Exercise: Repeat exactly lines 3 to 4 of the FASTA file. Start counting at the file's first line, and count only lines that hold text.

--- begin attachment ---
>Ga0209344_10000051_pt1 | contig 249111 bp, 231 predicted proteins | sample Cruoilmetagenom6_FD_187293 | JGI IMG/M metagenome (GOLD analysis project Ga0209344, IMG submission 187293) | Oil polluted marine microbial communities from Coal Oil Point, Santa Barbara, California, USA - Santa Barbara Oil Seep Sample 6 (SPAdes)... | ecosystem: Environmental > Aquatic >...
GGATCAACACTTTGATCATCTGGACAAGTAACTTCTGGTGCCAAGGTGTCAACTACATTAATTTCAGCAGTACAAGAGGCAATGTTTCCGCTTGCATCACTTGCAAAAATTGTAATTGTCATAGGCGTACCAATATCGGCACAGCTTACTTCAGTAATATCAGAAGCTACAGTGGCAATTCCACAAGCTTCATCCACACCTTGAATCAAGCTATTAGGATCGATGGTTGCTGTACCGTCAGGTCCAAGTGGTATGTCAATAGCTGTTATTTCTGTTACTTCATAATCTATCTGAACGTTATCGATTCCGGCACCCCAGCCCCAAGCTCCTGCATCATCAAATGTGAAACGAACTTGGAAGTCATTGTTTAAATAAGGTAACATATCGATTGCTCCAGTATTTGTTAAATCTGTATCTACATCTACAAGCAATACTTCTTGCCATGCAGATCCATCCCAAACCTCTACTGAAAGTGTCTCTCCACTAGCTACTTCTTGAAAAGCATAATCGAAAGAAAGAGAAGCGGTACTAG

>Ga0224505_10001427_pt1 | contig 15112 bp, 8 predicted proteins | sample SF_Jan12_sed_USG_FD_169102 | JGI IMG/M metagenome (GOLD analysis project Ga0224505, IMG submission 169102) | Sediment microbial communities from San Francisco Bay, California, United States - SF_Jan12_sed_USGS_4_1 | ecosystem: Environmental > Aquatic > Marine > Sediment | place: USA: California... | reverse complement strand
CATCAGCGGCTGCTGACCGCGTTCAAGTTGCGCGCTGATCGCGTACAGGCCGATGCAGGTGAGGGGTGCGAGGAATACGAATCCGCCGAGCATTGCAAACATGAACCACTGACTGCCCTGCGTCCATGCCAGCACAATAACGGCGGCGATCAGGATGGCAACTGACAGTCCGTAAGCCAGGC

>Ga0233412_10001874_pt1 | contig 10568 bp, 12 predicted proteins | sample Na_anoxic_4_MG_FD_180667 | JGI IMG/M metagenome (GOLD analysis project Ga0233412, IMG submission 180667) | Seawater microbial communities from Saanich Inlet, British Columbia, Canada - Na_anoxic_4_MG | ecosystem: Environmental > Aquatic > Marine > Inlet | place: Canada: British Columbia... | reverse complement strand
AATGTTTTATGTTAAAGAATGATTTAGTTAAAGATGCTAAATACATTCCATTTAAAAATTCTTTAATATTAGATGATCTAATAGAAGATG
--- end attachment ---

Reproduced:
>Ga0224505_10001427_pt1 | contig 15112 bp, 8 predicted proteins | sample SF_Jan12_sed_USG_FD_169102 | JGI IMG/M metagenome (GOLD analysis project Ga0224505, IMG submission 169102) | Sediment microbial communities from San Francisco Bay, California, United States - SF_Jan12_sed_USGS_4_1 | ecosystem: Environmental > Aquatic > Marine > Sediment | place: USA: California... | reverse complement strand
CATCAGCGGCTGCTGACCGCGTTCAAGTTGCGCGCTGATCGCGTACAGGCCGATGCAGGTGAGGGGTGCGAGGAATACGAATCCGCCGAGCATTGCAAACATGAACCACTGACTGCCCTGCGTCCATGCCAGCACAATAACGGCGGCGATCAGGATGGCAACTGACAGTCCGTAAGCCAGGC